Sequential numbers without a database?

Discussion in 'ASP .Net' started by Mike Kingscott, Jul 1, 2004.

  1. Hi all,

    I'd building an app that posts to a web service. One of the things
    that is required in the soap header is a sequential number appended to
    a ref, i.e. "IGI1001", "IGI1002", etc.

    Obviously the first part of the reference ("IGI") stays the same, but
    I need an incrementing number generated. Now, I was thinking of doing
    this via a SQL database, but it would be an awful waste as there would
    only be one table and one stored procedure in it. Then I was thinking
    of putting it in an application variable: it would be read from a file
    at the application start, incremented through the life of the
    application, then written back to the file at application end. I
    quickly discounted that in case the new number didn't get written back
    to the file for whatever reason.

    Incidentally, the web service expects the caller to provide the
    incrementing alpha-numeric reference, so it won't be done at the web
    service.

    Any thoughts?

    Kind regards,

    Mike Kingscott
     
    Mike Kingscott, Jul 1, 2004
    #1
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  2. Hallo Mike
    "Mike Kingscott" <9.co.uk> schrieb im Newsbeitrag
    news:...
    > Hi all,
    >
    > I'd building an app that posts to a web service. One of the things
    > that is required in the soap header is a sequential number appended to
    > a ref, i.e. "IGI1001", "IGI1002", etc.
    >
    > Obviously the first part of the reference ("IGI") stays the same, but
    > I need an incrementing number generated. Now, I was thinking of doing
    > this via a SQL database, but it would be an awful waste as there would
    > only be one table and one stored procedure in it. Then I was thinking
    > of putting it in an application variable: it would be read from a file
    > at the application start, incremented through the life of the
    > application, then written back to the file at application end. I
    > quickly discounted that in case the new number didn't get written back
    > to the file for whatever reason.
    >
    > Incidentally, the web service expects the caller to provide the
    > incrementing alpha-numeric reference, so it won't be done at the web
    > service.
    >
    > Any thoughts?
    >
    > Kind regards,
    >
    > Mike Kingscott


    I think, wether it is a waste, to use a sql database. its the safest way to
    ensure there is always an incremented number.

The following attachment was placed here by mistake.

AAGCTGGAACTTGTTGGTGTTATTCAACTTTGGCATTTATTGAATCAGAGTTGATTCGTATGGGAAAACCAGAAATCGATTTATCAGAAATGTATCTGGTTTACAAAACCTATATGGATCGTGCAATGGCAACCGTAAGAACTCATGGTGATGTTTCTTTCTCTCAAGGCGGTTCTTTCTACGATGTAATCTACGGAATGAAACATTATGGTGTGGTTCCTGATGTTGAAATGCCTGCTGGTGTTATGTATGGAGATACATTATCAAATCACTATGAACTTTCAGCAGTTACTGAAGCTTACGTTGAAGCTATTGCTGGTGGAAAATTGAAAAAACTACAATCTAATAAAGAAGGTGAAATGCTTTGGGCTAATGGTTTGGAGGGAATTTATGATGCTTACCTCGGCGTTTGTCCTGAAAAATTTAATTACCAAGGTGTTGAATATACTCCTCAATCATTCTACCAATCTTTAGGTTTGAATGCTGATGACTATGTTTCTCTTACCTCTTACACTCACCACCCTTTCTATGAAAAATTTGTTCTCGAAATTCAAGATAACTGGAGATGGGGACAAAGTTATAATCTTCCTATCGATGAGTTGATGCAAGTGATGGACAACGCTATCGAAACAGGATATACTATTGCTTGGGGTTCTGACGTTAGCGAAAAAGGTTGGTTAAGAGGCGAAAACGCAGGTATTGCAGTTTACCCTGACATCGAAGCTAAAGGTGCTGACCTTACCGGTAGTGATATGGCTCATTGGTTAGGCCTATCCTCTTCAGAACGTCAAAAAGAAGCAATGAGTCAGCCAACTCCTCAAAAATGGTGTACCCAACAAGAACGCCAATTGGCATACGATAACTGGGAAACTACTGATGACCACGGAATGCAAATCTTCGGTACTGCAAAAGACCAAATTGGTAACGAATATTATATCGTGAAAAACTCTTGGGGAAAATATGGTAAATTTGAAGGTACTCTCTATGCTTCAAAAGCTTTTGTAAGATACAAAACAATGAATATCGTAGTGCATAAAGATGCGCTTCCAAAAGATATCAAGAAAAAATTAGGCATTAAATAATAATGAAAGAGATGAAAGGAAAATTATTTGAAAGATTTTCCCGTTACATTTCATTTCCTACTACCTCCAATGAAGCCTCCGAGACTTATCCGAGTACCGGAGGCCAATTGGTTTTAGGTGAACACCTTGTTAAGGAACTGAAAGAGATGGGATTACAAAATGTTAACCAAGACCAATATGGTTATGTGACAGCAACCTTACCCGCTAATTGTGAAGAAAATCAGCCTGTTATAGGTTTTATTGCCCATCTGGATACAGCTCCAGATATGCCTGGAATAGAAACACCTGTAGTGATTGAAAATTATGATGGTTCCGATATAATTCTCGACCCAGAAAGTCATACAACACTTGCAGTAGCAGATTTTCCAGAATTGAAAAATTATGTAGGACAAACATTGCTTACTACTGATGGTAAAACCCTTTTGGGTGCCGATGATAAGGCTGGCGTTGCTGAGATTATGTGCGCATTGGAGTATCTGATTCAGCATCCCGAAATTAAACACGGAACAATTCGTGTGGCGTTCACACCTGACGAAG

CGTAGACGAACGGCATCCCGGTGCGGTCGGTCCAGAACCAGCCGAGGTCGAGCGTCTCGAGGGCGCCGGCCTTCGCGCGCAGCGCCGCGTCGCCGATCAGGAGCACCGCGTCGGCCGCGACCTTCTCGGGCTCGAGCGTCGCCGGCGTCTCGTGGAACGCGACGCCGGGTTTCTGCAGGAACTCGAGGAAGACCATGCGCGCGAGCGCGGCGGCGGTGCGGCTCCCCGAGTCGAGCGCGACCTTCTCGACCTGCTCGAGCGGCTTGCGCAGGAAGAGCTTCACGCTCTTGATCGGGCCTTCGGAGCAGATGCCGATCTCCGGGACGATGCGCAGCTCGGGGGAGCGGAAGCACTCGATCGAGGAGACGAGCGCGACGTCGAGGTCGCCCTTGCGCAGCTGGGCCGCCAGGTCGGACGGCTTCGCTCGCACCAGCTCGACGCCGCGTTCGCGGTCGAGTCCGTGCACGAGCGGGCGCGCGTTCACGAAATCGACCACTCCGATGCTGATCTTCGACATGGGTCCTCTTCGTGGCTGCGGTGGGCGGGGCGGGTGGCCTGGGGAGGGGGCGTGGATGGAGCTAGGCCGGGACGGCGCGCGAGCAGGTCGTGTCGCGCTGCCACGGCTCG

regards benni
     
    Benjamin Bittner, Jul 1, 2004
    #2
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  3. Mike Kingscott

    Scott Allen Guest

    Any chance you could use a timestamp, or a GUID in the headers to make
    them unique? Or does it absolutely have to be a sequential number?

    Perhaps you could use a combination of incremented number and a
    TimeStamp. The TimeStamp could be the time at which the application
    started, say with DateTime.Now.Ticks. The sequential ID could then be
    a static field that you increment with the Interlocked.Increment
    method.

    Possible?

    --
    Scott
    http://www.OdeToCode.com


    On 1 Jul 2004 03:25:58 -0700, 9.co.uk (Mike Kingscott)
    wrote:

    >Hi all,
    >
    >I'd building an app that posts to a web service. One of the things
    >that is required in the soap header is a sequential number appended to
    >a ref, i.e. "IGI1001", "IGI1002", etc.
    >
    >Obviously the first part of the reference ("IGI") stays the same, but
    >I need an incrementing number generated. Now, I was thinking of doing
    >this via a SQL database, but it would be an awful waste as there would
    >only be one table and one stored procedure in it. Then I was thinking
    >of putting it in an application variable: it would be read from a file
    >at the application start, incremented through the life of the
    >application, then written back to the file at application end. I
    >quickly discounted that in case the new number didn't get written back
    >to the file for whatever reason.
    >
    >Incidentally, the web service expects the caller to provide the
    >incrementing alpha-numeric reference, so it won't be done at the web
    >service.
    >
    >Any thoughts?
    >
    >Kind regards,
    >
    >Mike Kingscott
     
    Scott Allen, Jul 2, 2004
    #3
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